Reading Between the Lines

Tuesday, March 22, 2011


Newspapers are a major part of medium which people assume is becoming less important as digital is slowly but sturdily becoming king. The print side of media is losing in many, many ways across the board. The one way which I would like to focus on is in terms of readership, especially in the young demographic of 18 to 24 years old.


The State of the News Media report for 2011 released its findings this past week, and for most, the numbers do not surprise many. While the lines are going downward on the graph as they move to the right, the concerns for print are increasing.


One-fourth of young adults read the newspaper on a daily basis, according to this study. In 2009, the percentage was slightly up at 27 percent, and in 2008, the amount of readership was at 31 percent. The two-year drop off in readership was the second smallest among demographic groups. (The smallest decline was in the 65+ age range with a two percent drop, respectively.)


Many young people read the newspaper online. According to findings by the Newspaper Association of America (which is separate from State of the News Media), of the 69 million people in the 18-34 range who claim to read the paper, 17.7 million of those say they read the current day’s paper online or hard copy. Almost 45 percent say young adults read the paper on a five-day consecutive basis.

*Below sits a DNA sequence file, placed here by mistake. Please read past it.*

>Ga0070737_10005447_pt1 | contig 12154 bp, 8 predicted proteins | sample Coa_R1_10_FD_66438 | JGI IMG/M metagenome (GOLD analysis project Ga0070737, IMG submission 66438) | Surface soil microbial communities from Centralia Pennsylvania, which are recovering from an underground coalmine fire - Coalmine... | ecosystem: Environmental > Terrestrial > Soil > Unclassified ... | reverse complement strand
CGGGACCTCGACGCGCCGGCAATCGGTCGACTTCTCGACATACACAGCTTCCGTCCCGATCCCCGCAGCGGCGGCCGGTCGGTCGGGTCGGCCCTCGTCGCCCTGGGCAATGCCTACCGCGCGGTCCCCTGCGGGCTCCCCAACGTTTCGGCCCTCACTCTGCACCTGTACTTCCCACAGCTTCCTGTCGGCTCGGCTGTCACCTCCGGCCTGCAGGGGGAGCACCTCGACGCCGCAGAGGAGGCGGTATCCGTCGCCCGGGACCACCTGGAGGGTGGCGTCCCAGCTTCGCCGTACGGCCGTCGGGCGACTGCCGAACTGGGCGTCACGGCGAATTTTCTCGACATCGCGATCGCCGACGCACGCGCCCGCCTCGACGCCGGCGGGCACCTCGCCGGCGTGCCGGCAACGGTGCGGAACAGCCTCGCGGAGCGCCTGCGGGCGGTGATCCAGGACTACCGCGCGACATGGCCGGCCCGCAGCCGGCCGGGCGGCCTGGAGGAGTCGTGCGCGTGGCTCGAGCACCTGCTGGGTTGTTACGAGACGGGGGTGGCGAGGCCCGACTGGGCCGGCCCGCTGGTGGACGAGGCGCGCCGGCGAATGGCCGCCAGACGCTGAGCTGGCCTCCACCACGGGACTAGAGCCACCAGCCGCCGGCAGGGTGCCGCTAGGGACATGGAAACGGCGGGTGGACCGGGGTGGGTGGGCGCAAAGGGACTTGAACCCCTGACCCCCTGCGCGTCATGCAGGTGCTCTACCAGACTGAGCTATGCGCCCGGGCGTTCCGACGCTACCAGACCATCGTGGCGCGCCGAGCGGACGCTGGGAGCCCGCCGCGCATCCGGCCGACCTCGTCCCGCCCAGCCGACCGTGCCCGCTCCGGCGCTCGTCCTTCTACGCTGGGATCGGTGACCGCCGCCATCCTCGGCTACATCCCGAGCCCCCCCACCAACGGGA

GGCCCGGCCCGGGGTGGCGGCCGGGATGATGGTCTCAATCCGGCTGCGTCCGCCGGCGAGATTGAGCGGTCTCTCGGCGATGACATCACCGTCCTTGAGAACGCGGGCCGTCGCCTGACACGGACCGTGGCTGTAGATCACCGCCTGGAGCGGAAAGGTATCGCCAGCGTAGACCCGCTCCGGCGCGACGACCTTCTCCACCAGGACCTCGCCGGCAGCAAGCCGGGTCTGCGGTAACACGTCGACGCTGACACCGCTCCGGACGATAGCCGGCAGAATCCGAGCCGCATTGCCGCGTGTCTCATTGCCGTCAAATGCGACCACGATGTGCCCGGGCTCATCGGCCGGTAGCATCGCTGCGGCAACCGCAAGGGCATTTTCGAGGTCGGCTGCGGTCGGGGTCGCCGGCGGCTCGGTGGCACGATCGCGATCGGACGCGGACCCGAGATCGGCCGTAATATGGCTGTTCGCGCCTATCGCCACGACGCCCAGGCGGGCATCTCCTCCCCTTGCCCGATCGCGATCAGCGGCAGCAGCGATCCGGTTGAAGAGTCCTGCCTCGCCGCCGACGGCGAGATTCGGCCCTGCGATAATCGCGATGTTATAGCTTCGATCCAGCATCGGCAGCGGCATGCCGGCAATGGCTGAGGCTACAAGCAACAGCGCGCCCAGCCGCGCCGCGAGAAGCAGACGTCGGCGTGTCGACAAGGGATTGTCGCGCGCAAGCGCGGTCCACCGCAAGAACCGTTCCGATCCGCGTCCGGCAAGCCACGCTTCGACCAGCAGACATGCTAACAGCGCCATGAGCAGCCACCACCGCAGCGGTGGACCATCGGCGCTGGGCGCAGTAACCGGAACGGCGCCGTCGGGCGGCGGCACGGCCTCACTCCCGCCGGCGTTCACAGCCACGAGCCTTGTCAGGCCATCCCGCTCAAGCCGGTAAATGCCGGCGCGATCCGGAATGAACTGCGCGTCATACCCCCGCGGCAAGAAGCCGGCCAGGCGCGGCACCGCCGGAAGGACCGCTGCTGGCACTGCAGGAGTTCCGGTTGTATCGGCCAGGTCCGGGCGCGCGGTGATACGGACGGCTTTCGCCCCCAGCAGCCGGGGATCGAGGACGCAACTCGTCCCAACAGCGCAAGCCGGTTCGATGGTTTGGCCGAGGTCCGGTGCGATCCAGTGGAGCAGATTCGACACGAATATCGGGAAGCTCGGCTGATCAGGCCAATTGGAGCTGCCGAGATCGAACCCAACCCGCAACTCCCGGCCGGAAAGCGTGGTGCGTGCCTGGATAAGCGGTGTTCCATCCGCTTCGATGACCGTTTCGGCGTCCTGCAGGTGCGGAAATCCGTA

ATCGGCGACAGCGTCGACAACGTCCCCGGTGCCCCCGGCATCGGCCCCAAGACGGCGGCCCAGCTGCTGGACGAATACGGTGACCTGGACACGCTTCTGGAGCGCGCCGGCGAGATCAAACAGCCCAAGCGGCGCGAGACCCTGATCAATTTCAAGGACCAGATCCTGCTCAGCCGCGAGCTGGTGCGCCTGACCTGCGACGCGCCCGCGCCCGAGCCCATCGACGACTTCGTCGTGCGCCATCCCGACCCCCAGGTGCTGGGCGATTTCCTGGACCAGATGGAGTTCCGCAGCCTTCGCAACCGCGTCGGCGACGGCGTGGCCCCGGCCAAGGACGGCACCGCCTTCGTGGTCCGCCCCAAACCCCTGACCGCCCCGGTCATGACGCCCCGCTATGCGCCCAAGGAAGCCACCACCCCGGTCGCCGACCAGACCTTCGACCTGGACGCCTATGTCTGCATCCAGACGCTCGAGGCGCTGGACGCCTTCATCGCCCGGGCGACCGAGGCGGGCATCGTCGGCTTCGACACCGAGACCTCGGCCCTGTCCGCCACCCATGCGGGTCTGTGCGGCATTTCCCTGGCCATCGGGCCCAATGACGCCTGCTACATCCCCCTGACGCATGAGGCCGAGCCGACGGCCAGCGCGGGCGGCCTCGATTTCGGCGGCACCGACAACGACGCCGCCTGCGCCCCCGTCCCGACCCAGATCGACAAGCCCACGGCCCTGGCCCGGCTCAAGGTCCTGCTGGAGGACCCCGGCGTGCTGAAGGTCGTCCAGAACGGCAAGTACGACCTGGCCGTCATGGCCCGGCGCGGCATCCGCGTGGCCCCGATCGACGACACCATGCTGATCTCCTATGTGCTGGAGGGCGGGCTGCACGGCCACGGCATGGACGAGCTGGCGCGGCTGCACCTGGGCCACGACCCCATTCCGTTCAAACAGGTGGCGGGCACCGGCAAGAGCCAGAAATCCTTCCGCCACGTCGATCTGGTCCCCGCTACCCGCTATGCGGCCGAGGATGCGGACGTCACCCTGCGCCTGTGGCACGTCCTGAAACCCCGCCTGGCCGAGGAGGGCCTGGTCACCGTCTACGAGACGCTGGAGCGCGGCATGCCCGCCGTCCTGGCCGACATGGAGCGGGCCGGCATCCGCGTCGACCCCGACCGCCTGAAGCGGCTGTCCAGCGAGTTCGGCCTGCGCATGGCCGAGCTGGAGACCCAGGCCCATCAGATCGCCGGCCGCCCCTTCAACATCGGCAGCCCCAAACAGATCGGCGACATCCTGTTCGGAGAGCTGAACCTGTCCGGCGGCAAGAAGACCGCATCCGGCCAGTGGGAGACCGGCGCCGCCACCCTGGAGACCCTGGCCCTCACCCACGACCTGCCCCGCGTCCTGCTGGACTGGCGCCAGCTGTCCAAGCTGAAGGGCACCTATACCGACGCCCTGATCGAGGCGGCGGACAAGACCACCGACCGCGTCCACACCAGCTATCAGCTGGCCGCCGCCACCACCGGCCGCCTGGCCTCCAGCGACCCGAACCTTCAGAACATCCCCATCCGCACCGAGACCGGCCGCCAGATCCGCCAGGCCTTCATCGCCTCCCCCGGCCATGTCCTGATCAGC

Take these stats how you want it, but I’m still not concerned. These numbers are better than zero percent. Even though it may be a small portion, young adults do care about their newspapers. As a future newspaper writer, I would like to see these numbers a little bit higher. However, we as college media students who have a strong passion for newspapers as I do need to find a solution, and we need to find one fast.

Photo Credit: Fotopedia via Creative Commons

1 comments:

Jeremy Dubois March 23, 2011 at 8:41 AM  

Some people still like to read the newspapers on their print version and that is a good news. I think those people will fight to keep their newspapers in the market, especially locally.

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